What is the most important thing to know about caring for a senior dog?

The most important thing that we have to remember is that, just like with people, there will be changes that take place as they age. They're not always going to continue being the happy, active dog they were when they were younger.

Dr. Ryan Southard
Family Pet Veterinary Center

What is the life expectancy of a dog?

Life expectancy varies a lot with breeds and with their body types. Smaller dogs tend to live longer, often in the 14 to 16-year range for little toy poodles and chihuahuas. For larger breeds, the life expectancy tends to decrease. We sometimes see giant breeds like Great Danes and St. Bernards' life expectancy only being seven to 10 years.

How does getting older impact the health of my dog?

Getting older means that they often have the same type of issues that people might have as they get older. We often see changes in comfort levels, and that's often associated with arthritic problems. We can see age-related issues affecting the organs, like the kidneys and the liver, and we can also see more diseases like cancer as they age.

How can wellness care extend the life and vitality of my dog?

Wellness care gets to be a lot more important as they get older because we're starting to see more of those changes. We're really trying to recognize those things during exams and with diagnostics to make sure we can keep their quality of life well while they get older and keep them comfortable.

Does my dog still need regular wellness exams as they get older?

Yes. Again, because we see more of those problems as they age, wellness exams become more important and more frequent as they age. As dogs age, they should always get examined at least twice a year, ideally every six months or even more frequently, depending on their conditions.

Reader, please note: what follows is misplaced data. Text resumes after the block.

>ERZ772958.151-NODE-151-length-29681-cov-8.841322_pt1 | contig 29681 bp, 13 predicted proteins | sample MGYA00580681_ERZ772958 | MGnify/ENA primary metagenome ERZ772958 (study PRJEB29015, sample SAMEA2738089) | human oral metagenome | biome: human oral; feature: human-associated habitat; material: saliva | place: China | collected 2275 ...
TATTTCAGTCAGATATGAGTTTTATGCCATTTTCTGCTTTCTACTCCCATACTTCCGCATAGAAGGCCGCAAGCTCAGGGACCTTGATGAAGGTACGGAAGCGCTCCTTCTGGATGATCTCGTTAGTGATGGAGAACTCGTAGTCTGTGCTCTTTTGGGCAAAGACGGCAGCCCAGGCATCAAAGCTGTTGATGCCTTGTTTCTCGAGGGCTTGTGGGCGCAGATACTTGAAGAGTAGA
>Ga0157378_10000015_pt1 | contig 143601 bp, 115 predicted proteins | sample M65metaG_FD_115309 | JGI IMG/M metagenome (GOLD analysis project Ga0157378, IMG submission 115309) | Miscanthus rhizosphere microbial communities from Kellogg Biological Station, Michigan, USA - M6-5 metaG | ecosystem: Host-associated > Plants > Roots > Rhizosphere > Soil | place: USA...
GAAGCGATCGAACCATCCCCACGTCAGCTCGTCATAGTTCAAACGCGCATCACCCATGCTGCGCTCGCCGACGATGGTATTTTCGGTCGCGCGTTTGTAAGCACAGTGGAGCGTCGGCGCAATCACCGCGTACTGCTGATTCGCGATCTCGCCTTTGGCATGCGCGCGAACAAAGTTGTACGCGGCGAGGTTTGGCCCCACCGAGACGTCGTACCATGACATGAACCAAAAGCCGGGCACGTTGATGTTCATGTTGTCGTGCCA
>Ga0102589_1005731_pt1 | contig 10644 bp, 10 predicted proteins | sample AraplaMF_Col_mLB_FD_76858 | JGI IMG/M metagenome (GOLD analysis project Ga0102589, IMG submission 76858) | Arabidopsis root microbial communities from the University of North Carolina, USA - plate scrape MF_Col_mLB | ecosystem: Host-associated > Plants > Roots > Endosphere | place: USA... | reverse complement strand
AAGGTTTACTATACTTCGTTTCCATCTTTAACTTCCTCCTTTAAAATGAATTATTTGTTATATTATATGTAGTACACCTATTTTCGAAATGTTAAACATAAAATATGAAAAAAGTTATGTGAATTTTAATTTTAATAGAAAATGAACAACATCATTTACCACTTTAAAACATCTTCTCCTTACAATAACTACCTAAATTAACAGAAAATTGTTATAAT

What are some of the signs and symptoms that my dog may be slowing down?

The most common thing you'll recognize at home with dogs that are slowing down is that they're no longer as active. They may not get up and move as quickly. You might notice less jumping. In general, they're slower than they used to be when they were younger.

Why is it important to avoid self-diagnosing if my dog is slowing down or whether they're actually sick?

Slowing down can be normal, but a lot of the time, there are underlying causes. Sone of the more common things would be arthritis or pain. We need to be able to identify those kinds of things so we can treat those conditions, which often improve their mobility and activity level as they age.

What will my veterinarian be looking for when examining my senior dog?

When we examine dogs at any age, we're always trying to do a thorough exam, but for older dogs, we're often paying more attention to those things that we would expect as they age. We're often trying to check the range of emotion and their joints, ensuring that they can extend their joints well and checking their comfort levels. We often see back-related issues, so we often check for back pain. If we find that we see that on examinations, it's more important that we start addressing pain management. We're also looking for other age-related issues, such as dental problems, vision issues, and symptoms that might be associated with hypothyroidism, which we see more commonly in dogs as they age. There are a lot of different things we examine as they age to make sure we maintain their quality of life.

If you still have other questions and you'd like to reach out to us, you can call us directly at (515) 224-9747, you can email us, or you can reach out on social media. But please do reach out, and we'll get back to you as fast as we can.